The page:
The FSA aims at regulating bonuses

High and inconsiderate bonuses were in part blamed for the financial crisis of 2008. It is believed that inadequate remuneration policies tended to generate higher risks by stimulating the search for profits over the consideration of reasonable financial risks.

European authorities took measures to minimise incentives for excessive risk-taking and subsequently published new remuneration rules as part of the Capital Requirements Directive (“CRD3”) requiring firms to implement remuneration policies, practices and procedures that are consistent with and promote effective risk management.

The CRD3 will bring over 2,500 firms within the scope of the FSA’s existing Remuneration Code, including asset managers and advisers, hedge fund managers, brokers and UCITS funds as well as corporate finance and venture capital firms.

The FSA recently published a Consultation Paper on how the CRD3 requirements on the disclosure of remuneration are expected to be implemented and is consulting until 8 December, on the following subjects in particular:

Frequency of disclosure
The FSA recommends that firms publish disclosures at least on an annual basis and as soon as practicable during 2011, setting a deadline of 31 December 2011 for the first disclosure.

Form of disclosure
The FSA suggests that disclosures are made as per the existing rules under BIPRU 11.3.10:

i. firms may determine the appropriate medium, location and means of verification;
ii. firms must provide all disclosures in one medium or location where feasible;
iii. equivalent disclosures made under other requirements (e.g. accounting) may be deemed to constitute compliance; and
iv. if disclosures are not included in financial statements, firms must indicate where
they can be found.

Proportionality of disclosure
The FSA intends to divide firms into four tiers based primarily on their regulatory capital and regulatory permissions, allowing each group to be subject to a different degree of disclosure. Small or non-complex institutions should only be expected to provide some qualitative information and very basic quantitative information where appropriate.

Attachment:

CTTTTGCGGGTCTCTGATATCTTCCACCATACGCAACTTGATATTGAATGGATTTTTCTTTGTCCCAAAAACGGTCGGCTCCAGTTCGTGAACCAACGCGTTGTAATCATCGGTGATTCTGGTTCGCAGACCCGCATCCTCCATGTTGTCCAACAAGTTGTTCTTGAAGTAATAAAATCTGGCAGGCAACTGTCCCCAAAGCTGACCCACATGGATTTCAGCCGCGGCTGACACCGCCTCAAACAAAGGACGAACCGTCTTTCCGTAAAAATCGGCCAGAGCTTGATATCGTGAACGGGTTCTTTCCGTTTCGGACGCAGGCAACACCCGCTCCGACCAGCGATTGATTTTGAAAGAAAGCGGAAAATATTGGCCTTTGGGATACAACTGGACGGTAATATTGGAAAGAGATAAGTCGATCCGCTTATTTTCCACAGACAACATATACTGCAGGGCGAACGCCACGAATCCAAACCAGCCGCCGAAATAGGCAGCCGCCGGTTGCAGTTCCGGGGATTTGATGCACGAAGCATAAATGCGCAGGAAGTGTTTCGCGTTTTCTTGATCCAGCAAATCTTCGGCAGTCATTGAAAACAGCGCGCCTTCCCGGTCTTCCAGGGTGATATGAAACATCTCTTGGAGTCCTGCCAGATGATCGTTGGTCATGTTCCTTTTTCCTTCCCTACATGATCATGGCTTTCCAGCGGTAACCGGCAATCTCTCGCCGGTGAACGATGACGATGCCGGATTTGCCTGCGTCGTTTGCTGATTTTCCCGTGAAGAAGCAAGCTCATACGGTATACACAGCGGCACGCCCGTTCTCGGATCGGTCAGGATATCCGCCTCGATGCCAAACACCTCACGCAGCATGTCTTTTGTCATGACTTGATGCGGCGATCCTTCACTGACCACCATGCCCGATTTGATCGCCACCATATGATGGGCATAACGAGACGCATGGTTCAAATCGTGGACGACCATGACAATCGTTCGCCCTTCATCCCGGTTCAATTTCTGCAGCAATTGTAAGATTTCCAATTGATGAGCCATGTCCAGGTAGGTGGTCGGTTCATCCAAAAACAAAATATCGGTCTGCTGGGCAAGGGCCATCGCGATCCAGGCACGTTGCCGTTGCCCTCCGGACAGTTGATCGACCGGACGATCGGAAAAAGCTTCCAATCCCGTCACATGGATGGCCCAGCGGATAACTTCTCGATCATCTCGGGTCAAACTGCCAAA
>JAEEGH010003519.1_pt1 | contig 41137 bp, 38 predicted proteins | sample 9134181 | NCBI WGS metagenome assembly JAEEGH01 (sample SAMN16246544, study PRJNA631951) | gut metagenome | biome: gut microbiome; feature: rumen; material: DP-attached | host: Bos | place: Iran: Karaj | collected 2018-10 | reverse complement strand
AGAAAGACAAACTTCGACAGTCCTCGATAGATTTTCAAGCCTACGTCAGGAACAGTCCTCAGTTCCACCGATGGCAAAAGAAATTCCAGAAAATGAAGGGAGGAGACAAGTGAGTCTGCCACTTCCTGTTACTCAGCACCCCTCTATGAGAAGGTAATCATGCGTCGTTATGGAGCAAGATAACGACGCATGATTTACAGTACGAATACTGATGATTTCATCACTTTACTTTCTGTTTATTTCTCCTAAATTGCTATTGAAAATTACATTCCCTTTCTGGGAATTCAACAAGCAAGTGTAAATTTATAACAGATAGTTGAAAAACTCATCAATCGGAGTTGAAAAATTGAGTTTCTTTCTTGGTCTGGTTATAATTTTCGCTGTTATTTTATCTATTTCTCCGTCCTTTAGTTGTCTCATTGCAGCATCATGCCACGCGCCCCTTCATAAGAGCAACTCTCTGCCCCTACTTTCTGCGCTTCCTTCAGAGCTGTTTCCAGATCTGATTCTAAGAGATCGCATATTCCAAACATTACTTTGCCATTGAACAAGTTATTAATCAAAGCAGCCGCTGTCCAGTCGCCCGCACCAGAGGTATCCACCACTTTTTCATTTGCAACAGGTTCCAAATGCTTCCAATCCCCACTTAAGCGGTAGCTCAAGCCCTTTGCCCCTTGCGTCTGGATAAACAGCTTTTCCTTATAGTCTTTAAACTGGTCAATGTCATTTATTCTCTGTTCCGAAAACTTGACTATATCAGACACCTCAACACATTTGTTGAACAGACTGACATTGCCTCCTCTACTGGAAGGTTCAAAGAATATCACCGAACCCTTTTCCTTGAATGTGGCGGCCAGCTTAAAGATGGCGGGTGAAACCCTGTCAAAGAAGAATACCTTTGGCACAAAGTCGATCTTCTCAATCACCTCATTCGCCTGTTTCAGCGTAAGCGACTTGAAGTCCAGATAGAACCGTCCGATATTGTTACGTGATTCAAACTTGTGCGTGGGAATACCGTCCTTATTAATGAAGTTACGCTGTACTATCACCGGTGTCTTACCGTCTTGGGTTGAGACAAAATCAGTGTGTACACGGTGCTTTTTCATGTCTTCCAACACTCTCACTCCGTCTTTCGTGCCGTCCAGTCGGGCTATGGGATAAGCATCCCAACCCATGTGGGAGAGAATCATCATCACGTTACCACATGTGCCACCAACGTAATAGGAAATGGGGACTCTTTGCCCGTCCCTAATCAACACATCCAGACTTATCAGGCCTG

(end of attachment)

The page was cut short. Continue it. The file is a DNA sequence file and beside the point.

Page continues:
The final version of the Revised Remuneration Code will be published in December 2010, leaving very little time for firms falling under the scope of the Remuneration Code to review and implement the new rules before 1 January 2011.

How we can assist you
Luxembourg is one of the first EU countries having implemented the CRD3 requirements to all firms falling under the supervision of the local regulator, the CSSF.

Through our presence in Luxembourg which includes regulated lawyers admitted in their home jurisdiction and regulated by the Luxembourg Bar, we have already guided several Luxembourg clients on implementing the provisions relating to remuneration requirements, as implemented as part of the CRD3, constantly liaising with the CSSF.

We can provide an in-depth study of your particular circumstances in order to assess how and which employees of your company these provisions would apply to.

Following the assessment and as part of a second stage development, we can assist you in drafting a Remuneration Policy with potential options available to your firm in order to remunerate your team, taking into account your objectives and in compliance with the CRD3 provisions.

For further information, please do not hesitate to contact us.

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